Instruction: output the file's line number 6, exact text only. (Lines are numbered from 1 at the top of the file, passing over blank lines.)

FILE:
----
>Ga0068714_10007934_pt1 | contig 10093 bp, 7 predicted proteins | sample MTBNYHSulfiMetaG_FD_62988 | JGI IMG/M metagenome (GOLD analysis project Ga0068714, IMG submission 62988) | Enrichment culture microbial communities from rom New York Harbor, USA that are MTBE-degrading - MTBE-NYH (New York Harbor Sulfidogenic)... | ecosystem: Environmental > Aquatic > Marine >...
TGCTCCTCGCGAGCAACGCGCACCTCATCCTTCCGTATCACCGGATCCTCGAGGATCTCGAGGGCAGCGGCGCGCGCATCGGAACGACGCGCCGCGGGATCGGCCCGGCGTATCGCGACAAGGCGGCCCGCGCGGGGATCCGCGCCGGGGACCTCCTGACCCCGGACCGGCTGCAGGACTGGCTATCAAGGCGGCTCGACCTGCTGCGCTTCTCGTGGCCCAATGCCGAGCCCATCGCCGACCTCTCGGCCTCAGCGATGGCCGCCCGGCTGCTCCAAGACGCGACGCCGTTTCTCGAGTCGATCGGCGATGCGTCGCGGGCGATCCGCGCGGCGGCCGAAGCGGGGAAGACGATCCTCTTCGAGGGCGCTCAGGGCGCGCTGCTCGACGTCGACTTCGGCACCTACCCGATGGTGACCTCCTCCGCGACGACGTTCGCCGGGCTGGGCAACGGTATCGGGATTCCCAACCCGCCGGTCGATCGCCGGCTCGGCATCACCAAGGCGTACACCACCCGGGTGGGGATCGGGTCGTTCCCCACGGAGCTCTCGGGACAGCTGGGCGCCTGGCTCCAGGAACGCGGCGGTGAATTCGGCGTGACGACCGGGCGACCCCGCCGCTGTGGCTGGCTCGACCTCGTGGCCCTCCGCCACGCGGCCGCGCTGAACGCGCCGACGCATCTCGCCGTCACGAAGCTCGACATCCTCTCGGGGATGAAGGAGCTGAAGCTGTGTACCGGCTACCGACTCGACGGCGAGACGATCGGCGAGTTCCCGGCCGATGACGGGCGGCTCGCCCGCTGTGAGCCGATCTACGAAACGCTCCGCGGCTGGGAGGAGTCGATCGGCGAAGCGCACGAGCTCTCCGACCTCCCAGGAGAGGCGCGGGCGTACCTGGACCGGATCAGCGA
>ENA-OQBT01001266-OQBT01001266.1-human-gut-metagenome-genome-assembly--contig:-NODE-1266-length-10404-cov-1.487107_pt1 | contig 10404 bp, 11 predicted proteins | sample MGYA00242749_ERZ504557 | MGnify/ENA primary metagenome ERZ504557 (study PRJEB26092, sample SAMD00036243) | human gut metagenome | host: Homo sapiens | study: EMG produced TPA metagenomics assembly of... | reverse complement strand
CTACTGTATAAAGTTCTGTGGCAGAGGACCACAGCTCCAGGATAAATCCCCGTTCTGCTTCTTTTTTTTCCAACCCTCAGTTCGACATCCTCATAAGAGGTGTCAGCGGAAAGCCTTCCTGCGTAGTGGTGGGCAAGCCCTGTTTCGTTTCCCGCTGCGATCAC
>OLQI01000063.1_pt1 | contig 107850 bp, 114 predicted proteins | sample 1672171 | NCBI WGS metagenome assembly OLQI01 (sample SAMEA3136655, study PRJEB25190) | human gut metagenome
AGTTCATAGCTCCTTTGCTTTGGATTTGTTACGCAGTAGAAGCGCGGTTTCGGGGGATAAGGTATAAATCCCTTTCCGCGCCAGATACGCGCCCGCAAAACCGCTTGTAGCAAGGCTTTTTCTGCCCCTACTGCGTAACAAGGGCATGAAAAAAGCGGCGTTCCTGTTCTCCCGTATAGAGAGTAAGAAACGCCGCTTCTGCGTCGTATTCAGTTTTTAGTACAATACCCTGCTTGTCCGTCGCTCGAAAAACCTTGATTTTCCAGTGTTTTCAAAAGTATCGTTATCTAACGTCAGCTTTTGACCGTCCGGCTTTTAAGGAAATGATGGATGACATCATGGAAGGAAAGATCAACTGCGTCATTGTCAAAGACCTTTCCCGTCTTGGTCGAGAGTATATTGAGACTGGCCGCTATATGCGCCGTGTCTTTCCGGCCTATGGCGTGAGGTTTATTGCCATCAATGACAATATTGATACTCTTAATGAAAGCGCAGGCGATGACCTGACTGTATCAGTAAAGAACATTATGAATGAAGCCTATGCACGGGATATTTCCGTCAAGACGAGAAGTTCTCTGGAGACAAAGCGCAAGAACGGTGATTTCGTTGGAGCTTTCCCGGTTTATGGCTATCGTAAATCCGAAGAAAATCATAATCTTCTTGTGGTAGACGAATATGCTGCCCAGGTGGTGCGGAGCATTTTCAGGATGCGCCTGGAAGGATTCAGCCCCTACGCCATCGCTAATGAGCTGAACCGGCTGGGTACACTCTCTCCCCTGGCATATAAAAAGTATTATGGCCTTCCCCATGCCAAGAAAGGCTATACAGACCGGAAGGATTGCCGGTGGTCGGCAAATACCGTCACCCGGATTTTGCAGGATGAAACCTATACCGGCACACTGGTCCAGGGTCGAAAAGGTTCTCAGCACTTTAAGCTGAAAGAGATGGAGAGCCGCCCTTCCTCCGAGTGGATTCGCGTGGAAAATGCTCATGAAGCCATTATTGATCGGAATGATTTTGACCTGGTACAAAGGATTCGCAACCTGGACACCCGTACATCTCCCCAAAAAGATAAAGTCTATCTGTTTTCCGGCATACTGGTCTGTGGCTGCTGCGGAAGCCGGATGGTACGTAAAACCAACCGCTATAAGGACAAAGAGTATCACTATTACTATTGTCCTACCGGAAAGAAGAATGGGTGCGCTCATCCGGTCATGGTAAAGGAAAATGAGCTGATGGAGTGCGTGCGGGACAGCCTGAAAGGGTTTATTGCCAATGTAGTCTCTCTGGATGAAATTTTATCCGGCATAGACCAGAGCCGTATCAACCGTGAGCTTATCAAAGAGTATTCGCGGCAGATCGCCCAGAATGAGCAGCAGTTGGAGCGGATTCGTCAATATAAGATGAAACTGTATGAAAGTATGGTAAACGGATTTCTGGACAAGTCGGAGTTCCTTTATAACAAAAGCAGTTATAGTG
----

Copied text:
AGTTCATAGCTCCTTTGCTTTGGATTTGTTACGCAGTAGAAGCGCGGTTTCGGGGGATAAGGTATAAATCCCTTTCCGCGCCAGATACGCGCCCGCAAAACCGCTTGTAGCAAGGCTTTTTCTGCCCCTACTGCGTAACAAGGGCATGAAAAAAGCGGCGTTCCTGTTCTCCCGTATAGAGAGTAAGAAACGCCGCTTCTGCGTCGTATTCAGTTTTTAGTACAATACCCTGCTTGTCCGTCGCTCGAAAAACCTTGATTTTCCAGTGTTTTCAAAAGTATCGTTATCTAACGTCAGCTTTTGACCGTCCGGCTTTTAAGGAAATGATGGATGACATCATGGAAGGAAAGATCAACTGCGTCATTGTCAAAGACCTTTCCCGTCTTGGTCGAGAGTATATTGAGACTGGCCGCTATATGCGCCGTGTCTTTCCGGCCTATGGCGTGAGGTTTATTGCCATCAATGACAATATTGATACTCTTAATGAAAGCGCAGGCGATGACCTGACTGTATCAGTAAAGAACATTATGAATGAAGCCTATGCACGGGATATTTCCGTCAAGACGAGAAGTTCTCTGGAGACAAAGCGCAAGAACGGTGATTTCGTTGGAGCTTTCCCGGTTTATGGCTATCGTAAATCCGAAGAAAATCATAATCTTCTTGTGGTAGACGAATATGCTGCCCAGGTGGTGCGGAGCATTTTCAGGATGCGCCTGGAAGGATTCAGCCCCTACGCCATCGCTAATGAGCTGAACCGGCTGGGTACACTCTCTCCCCTGGCATATAAAAAGTATTATGGCCTTCCCCATGCCAAGAAAGGCTATACAGACCGGAAGGATTGCCGGTGGTCGGCAAATACCGTCACCCGGATTTTGCAGGATGAAACCTATACCGGCACACTGGTCCAGGGTCGAAAAGGTTCTCAGCACTTTAAGCTGAAAGAGATGGAGAGCCGCCCTTCCTCCGAGTGGATTCGCGTGGAAAATGCTCATGAAGCCATTATTGATCGGAATGATTTTGACCTGGTACAAAGGATTCGCAACCTGGACACCCGTACATCTCCCCAAAAAGATAAAGTCTATCTGTTTTCCGGCATACTGGTCTGTGGCTGCTGCGGAAGCCGGATGGTACGTAAAACCAACCGCTATAAGGACAAAGAGTATCACTATTACTATTGTCCTACCGGAAAGAAGAATGGGTGCGCTCATCCGGTCATGGTAAAGGAAAATGAGCTGATGGAGTGCGTGCGGGACAGCCTGAAAGGGTTTATTGCCAATGTAGTCTCTCTGGATGAAATTTTATCCGGCATAGACCAGAGCCGTATCAACCGTGAGCTTATCAAAGAGTATTCGCGGCAGATCGCCCAGAATGAGCAGCAGTTGGAGCGGATTCGTCAATATAAGATGAAACTGTATGAAAGTATGGTAAACGGATTTCTGGACAAGTCGGAGTTCCTTTATAACAAAAGCAGTTATAGTG